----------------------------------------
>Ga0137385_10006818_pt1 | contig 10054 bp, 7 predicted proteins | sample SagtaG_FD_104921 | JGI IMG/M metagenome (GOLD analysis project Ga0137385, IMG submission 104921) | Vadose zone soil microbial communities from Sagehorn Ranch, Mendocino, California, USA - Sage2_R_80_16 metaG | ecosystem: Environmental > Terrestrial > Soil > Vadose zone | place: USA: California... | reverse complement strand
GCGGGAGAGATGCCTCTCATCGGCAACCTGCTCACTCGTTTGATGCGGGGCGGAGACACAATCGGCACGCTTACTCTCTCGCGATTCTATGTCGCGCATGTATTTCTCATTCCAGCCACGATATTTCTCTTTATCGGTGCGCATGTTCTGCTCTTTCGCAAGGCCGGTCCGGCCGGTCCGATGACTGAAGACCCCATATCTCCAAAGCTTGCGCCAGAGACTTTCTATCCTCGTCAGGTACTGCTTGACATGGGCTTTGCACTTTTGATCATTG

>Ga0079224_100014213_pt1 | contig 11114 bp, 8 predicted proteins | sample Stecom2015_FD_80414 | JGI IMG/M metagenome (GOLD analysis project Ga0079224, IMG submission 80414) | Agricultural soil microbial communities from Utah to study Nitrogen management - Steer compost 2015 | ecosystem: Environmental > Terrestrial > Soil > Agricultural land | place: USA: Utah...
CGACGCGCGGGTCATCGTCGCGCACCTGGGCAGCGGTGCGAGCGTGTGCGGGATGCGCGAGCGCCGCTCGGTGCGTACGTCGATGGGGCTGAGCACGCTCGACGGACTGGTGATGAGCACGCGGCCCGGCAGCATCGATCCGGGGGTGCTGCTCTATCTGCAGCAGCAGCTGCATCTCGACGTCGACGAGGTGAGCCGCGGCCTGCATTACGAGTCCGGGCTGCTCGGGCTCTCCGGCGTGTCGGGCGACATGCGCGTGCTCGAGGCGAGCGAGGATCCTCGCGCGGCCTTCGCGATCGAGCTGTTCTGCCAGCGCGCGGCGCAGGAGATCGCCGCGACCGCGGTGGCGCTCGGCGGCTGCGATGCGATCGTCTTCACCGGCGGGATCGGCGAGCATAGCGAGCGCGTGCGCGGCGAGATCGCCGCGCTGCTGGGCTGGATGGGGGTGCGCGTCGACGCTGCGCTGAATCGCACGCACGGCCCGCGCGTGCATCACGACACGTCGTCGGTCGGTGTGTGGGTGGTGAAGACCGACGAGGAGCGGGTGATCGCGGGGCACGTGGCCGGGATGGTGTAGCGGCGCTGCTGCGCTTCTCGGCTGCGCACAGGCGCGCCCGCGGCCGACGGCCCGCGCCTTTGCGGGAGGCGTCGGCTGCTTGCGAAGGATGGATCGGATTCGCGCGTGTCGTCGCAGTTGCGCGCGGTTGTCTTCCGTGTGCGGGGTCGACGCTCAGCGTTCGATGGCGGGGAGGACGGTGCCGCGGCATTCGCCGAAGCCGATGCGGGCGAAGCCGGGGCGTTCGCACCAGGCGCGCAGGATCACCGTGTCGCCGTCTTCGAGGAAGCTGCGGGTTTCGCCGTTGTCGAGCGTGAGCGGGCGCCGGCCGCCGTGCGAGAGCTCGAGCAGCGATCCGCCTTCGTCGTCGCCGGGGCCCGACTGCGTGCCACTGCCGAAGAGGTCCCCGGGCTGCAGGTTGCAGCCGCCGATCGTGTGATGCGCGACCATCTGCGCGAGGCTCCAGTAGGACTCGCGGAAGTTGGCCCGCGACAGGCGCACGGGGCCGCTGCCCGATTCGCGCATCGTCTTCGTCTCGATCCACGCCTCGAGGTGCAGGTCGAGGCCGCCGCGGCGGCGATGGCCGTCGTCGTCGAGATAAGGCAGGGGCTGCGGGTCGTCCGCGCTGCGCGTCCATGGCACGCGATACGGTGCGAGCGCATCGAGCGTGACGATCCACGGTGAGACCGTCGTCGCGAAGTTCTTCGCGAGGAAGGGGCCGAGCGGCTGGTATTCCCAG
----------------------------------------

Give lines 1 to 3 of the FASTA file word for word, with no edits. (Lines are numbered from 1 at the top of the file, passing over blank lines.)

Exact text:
>Ga0137385_10006818_pt1 | contig 10054 bp, 7 predicted proteins | sample SagtaG_FD_104921 | JGI IMG/M metagenome (GOLD analysis project Ga0137385, IMG submission 104921) | Vadose zone soil microbial communities from Sagehorn Ranch, Mendocino, California, USA - Sage2_R_80_16 metaG | ecosystem: Environmental > Terrestrial > Soil > Vadose zone | place: USA: California... | reverse complement strand
GCGGGAGAGATGCCTCTCATCGGCAACCTGCTCACTCGTTTGATGCGGGGCGGAGACACAATCGGCACGCTTACTCTCTCGCGATTCTATGTCGCGCATGTATTTCTCATTCCAGCCACGATATTTCTCTTTATCGGTGCGCATGTTCTGCTCTTTCGCAAGGCCGGTCCGGCCGGTCCGATGACTGAAGACCCCATATCTCCAAAGCTTGCGCCAGAGACTTTCTATCCTCGTCAGGTACTGCTTGACATGGGCTTTGCACTTTTGATCATTG

>Ga0079224_100014213_pt1 | contig 11114 bp, 8 predicted proteins | sample Stecom2015_FD_80414 | JGI IMG/M metagenome (GOLD analysis project Ga0079224, IMG submission 80414) | Agricultural soil microbial communities from Utah to study Nitrogen management - Steer compost 2015 | ecosystem: Environmental > Terrestrial > Soil > Agricultural land | place: USA: Utah...